What are the benefits of braided construction? Ken replies, "braided construction offers continuous fibers throughout the entire frame. The only starting and stopping of fibers comes from the drilling of the string holes. A complete uni-directional racket is composed of many sheets of material that may only have fibers from 2" to 8" in length, which gives the frame a different feel*. The ProStaffs also had a 50% Kevlar/Graphite inner braid (and 100% graphite outer braid) which helped in giving the rackets the feel that is so unique. Kevlar adds weight and is effective in damping frame shock and vibration. Additionally, they are foam-filled to help achieve uniform weight/balance specs and provide an even more solid feel by deadening sound." David Price, former engineering manager at Wilson's St. Vincent adds, "braided graphite/kevlar racquets offer much better feel and more consistent distribution of kevlar fibers than uni-directional construction racquets. This is why we've gone back to braided construction.

    After the St. Vincent factory closed, Wilson tried to make the rackets in Taiwan using an all uni-directional layup. However, the racquets didn't have the same feel as braided construction and they are now producing frames with braided product. According to Bill Severa, Senior Designer with Wilson Racquet Sports, "the uni-directional graphite ProStaffs were a stopgap measure. Within 4 months of the St. Vincent factory closing, we went through 12 - 15 iterations of braided construction. Shortly thereafter, we were up and running with braided construction ProStaffs from Taiwan. We feel we have the closest layup to the old St. Vincent frames and most players who've played with both agree. There will always be a few, like Pete Sampras, who prefer a particular racquet for whatever reasons."

    * It should be noted that the majority of current racquets produced by all manufacturers are mostly uni-directional graphite construction. Also, braided construction results in an overall heavier racquet, making it nearly impossible to construct frames under 300 grams (10.5 ounces).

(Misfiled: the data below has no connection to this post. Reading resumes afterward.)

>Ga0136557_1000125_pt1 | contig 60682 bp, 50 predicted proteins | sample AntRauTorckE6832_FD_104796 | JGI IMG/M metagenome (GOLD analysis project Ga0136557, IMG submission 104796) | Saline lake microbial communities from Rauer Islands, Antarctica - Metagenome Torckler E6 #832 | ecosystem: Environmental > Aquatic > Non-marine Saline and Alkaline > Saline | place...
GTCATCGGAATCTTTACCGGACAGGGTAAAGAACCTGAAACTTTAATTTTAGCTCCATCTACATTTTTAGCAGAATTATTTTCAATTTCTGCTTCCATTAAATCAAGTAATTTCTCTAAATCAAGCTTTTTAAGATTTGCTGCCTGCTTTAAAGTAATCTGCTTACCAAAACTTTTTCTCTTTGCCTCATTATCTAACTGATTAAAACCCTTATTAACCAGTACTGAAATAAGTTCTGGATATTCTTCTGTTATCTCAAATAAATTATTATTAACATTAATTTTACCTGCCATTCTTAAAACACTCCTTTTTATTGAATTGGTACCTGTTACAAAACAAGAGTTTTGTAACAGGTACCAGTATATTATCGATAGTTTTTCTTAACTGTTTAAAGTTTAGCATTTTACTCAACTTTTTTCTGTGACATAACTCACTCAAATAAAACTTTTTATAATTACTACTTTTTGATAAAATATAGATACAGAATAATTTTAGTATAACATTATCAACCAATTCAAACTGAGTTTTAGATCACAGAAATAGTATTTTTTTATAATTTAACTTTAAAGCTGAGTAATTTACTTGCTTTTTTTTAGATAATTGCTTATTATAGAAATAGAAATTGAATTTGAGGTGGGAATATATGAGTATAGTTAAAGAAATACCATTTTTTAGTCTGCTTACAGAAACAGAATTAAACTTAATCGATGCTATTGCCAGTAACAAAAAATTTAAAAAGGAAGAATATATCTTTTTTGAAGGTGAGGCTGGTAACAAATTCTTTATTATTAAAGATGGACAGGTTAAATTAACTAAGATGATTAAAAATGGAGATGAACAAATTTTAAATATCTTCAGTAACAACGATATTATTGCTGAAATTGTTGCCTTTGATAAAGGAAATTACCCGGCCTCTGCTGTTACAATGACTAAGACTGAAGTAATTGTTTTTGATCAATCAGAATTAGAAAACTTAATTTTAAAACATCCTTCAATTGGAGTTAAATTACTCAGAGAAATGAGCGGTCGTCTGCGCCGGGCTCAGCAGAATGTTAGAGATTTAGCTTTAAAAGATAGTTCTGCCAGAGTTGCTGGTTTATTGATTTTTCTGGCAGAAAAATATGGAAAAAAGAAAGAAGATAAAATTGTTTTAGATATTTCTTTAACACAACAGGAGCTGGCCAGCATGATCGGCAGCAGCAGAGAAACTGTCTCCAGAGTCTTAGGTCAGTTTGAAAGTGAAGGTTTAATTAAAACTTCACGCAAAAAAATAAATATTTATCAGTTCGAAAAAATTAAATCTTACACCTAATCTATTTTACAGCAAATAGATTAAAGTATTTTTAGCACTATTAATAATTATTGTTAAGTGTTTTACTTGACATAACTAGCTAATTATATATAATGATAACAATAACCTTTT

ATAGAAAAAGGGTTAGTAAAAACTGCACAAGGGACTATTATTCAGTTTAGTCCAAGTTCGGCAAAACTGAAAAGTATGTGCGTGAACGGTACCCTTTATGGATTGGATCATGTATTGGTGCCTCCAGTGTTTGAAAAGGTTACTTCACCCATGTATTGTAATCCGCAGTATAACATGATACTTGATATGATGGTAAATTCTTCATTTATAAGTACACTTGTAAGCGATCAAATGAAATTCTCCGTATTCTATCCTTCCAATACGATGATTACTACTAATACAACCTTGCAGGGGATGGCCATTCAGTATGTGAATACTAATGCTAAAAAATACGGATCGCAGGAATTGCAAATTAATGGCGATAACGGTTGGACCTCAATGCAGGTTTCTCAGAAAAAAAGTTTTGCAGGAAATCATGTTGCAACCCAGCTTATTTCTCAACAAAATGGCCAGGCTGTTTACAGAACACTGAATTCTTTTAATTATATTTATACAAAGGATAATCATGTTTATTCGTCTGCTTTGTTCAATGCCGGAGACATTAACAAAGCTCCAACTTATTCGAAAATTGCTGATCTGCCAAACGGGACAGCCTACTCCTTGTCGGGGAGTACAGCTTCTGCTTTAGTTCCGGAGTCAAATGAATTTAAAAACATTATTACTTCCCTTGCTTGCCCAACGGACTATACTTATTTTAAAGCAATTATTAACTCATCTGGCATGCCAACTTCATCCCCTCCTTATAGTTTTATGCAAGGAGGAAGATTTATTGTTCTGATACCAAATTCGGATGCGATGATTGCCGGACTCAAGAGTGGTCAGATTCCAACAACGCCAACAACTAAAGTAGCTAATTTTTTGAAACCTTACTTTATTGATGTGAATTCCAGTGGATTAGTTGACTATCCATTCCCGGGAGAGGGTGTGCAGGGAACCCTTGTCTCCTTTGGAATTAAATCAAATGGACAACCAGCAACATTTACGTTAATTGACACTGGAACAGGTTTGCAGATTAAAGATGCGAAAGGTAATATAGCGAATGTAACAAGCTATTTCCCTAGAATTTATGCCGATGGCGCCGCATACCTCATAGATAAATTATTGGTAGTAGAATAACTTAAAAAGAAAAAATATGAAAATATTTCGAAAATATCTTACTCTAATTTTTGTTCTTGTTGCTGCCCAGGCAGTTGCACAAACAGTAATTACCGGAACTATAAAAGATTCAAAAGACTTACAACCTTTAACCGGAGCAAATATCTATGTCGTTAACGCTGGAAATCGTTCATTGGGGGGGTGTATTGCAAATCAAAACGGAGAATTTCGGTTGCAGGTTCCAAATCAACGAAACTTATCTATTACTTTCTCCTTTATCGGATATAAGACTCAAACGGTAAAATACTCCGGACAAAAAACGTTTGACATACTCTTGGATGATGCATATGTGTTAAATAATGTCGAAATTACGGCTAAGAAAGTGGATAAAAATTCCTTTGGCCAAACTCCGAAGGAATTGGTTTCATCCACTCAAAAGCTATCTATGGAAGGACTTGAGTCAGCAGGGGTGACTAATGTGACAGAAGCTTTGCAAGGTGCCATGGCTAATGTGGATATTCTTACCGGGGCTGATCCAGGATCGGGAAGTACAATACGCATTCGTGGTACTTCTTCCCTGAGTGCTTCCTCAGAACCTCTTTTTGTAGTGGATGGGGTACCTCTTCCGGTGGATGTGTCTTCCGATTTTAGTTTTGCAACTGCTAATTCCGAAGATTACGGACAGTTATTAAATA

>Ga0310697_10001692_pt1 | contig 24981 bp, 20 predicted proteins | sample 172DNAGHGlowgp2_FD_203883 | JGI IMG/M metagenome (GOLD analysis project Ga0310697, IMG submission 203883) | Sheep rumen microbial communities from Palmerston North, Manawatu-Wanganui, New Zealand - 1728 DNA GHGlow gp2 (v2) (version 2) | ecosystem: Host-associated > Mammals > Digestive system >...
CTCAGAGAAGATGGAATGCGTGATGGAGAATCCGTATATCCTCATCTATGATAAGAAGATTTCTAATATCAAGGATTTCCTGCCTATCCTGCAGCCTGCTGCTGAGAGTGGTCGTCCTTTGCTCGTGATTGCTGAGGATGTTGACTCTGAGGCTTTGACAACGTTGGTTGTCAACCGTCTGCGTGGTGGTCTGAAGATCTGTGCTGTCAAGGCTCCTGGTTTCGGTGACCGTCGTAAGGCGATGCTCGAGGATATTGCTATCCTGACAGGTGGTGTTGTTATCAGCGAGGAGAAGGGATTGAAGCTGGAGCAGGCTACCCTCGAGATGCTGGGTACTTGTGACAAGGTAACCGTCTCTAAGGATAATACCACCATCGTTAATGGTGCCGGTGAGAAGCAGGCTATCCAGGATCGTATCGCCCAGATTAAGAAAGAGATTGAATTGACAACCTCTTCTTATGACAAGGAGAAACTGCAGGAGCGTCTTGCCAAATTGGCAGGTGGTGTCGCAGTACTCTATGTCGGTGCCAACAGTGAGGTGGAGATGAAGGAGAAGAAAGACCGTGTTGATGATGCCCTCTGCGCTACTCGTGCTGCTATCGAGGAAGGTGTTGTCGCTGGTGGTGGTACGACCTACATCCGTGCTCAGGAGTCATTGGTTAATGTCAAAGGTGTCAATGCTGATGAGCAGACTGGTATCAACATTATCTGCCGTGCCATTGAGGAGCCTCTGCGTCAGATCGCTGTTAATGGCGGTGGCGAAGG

All content copyright 1999 Tennis Warehouse. http://www.tennis-warehouse.com/Reviews/60/ProstaffOrigins.html
     
    #22
  23. roundiesee

    roundiesee Hall of Fame

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    Wow OP, great pictures, thanks! :)
    I especially like that one of the Prostaff showing the full-braid construction and the PWS!
     
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  24. Hi I'm Ray

    Hi I'm Ray Hall of Fame

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    A lot of the players frames still around today are basically re-released/repainted versions of tried and true classics. Most of them feel pretty great so maybe a braided frame doesn't stand out so much among them.

    When I demoed the Slaz Pro Braided, the feel/response and sense of feeling connected immediately stood out in comparison to the other light and stiff frames in the 11oz range. It made me think that tweeners would feel so much better if they were constructed this way.
     
    Last edited: Sep 14, 2012
    #24
  25. corners

    corners Legend

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    I don't know if it's more expensive, but braided construction looks kind of easy to do. From pictures I've seen of Wilson's K90 production, they just take a woven tube (a braid) of graphite, cut it to length, put it into a mold with the two cut ends being the end of the hairpin, add the bridge piece, insert the air bladder and throw it in the oven. As the TW article about Pro Staffs above states, though, it's heavier than unidirectional layups. To get the wide-bodies that are the hallmark of tweeners they would probably end up with something over 12 ounces. The engineer also probably has less freedom to add or subtract graphite from particular areas like they can using shorter lengths of unidirectional prepeg, although you can see in the pics of naked K88s that Wilson did put reinforcements here and there to increase the stiffness of the head.